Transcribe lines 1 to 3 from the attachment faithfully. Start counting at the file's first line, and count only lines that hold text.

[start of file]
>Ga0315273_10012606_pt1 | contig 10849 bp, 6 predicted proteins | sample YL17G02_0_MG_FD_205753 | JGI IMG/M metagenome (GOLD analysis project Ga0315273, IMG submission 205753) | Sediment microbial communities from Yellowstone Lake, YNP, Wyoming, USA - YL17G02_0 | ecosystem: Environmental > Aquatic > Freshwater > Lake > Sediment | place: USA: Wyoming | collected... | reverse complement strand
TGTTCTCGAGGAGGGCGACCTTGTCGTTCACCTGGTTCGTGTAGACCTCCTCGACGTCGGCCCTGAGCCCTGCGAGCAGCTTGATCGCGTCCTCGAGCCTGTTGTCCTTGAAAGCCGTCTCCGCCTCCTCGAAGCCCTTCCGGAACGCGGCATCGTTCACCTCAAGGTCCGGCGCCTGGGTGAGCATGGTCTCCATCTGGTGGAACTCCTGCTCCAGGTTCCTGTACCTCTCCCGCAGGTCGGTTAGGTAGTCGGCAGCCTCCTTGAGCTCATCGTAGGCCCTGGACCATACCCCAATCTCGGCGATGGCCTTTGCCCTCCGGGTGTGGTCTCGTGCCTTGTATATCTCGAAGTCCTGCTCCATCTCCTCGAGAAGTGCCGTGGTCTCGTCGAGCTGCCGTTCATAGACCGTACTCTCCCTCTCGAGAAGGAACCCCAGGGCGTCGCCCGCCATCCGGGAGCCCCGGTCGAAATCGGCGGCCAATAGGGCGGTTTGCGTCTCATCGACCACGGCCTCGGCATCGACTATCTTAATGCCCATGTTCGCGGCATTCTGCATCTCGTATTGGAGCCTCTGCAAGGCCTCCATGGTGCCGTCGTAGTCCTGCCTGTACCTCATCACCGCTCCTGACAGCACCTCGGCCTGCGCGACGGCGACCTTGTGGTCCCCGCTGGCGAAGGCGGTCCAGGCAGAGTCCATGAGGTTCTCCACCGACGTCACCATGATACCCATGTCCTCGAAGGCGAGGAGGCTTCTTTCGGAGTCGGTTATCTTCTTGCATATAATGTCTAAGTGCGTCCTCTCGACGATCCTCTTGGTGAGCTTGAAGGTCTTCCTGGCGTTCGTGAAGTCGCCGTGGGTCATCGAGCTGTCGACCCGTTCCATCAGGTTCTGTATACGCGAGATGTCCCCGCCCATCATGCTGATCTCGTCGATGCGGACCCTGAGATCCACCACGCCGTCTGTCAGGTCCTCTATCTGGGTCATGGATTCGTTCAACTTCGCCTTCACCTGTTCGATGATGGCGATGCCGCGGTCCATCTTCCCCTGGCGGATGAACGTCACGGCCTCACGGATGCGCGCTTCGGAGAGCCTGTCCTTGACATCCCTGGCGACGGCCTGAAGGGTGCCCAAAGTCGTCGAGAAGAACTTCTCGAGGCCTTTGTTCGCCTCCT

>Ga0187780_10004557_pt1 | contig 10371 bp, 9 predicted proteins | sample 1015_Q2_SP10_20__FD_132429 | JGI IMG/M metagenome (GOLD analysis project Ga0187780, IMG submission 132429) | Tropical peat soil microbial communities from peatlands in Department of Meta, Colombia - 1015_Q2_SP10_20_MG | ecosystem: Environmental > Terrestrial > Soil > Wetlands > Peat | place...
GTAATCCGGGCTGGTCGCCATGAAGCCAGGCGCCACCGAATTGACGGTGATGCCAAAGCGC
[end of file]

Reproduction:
>Ga0315273_10012606_pt1 | contig 10849 bp, 6 predicted proteins | sample YL17G02_0_MG_FD_205753 | JGI IMG/M metagenome (GOLD analysis project Ga0315273, IMG submission 205753) | Sediment microbial communities from Yellowstone Lake, YNP, Wyoming, USA - YL17G02_0 | ecosystem: Environmental > Aquatic > Freshwater > Lake > Sediment | place: USA: Wyoming | collected... | reverse complement strand
TGTTCTCGAGGAGGGCGACCTTGTCGTTCACCTGGTTCGTGTAGACCTCCTCGACGTCGGCCCTGAGCCCTGCGAGCAGCTTGATCGCGTCCTCGAGCCTGTTGTCCTTGAAAGCCGTCTCCGCCTCCTCGAAGCCCTTCCGGAACGCGGCATCGTTCACCTCAAGGTCCGGCGCCTGGGTGAGCATGGTCTCCATCTGGTGGAACTCCTGCTCCAGGTTCCTGTACCTCTCCCGCAGGTCGGTTAGGTAGTCGGCAGCCTCCTTGAGCTCATCGTAGGCCCTGGACCATACCCCAATCTCGGCGATGGCCTTTGCCCTCCGGGTGTGGTCTCGTGCCTTGTATATCTCGAAGTCCTGCTCCATCTCCTCGAGAAGTGCCGTGGTCTCGTCGAGCTGCCGTTCATAGACCGTACTCTCCCTCTCGAGAAGGAACCCCAGGGCGTCGCCCGCCATCCGGGAGCCCCGGTCGAAATCGGCGGCCAATAGGGCGGTTTGCGTCTCATCGACCACGGCCTCGGCATCGACTATCTTAATGCCCATGTTCGCGGCATTCTGCATCTCGTATTGGAGCCTCTGCAAGGCCTCCATGGTGCCGTCGTAGTCCTGCCTGTACCTCATCACCGCTCCTGACAGCACCTCGGCCTGCGCGACGGCGACCTTGTGGTCCCCGCTGGCGAAGGCGGTCCAGGCAGAGTCCATGAGGTTCTCCACCGACGTCACCATGATACCCATGTCCTCGAAGGCGAGGAGGCTTCTTTCGGAGTCGGTTATCTTCTTGCATATAATGTCTAAGTGCGTCCTCTCGACGATCCTCTTGGTGAGCTTGAAGGTCTTCCTGGCGTTCGTGAAGTCGCCGTGGGTCATCGAGCTGTCGACCCGTTCCATCAGGTTCTGTATACGCGAGATGTCCCCGCCCATCATGCTGATCTCGTCGATGCGGACCCTGAGATCCACCACGCCGTCTGTCAGGTCCTCTATCTGGGTCATGGATTCGTTCAACTTCGCCTTCACCTGTTCGATGATGGCGATGCCGCGGTCCATCTTCCCCTGGCGGATGAACGTCACGGCCTCACGGATGCGCGCTTCGGAGAGCCTGTCCTTGACATCCCTGGCGACGGCCTGAAGGGTGCCCAAAGTCGTCGAGAAGAACTTCTCGAGGCCTTTGTTCGCCTCCT

>Ga0187780_10004557_pt1 | contig 10371 bp, 9 predicted proteins | sample 1015_Q2_SP10_20__FD_132429 | JGI IMG/M metagenome (GOLD analysis project Ga0187780, IMG submission 132429) | Tropical peat soil microbial communities from peatlands in Department of Meta, Colombia - 1015_Q2_SP10_20_MG | ecosystem: Environmental > Terrestrial > Soil > Wetlands > Peat | place...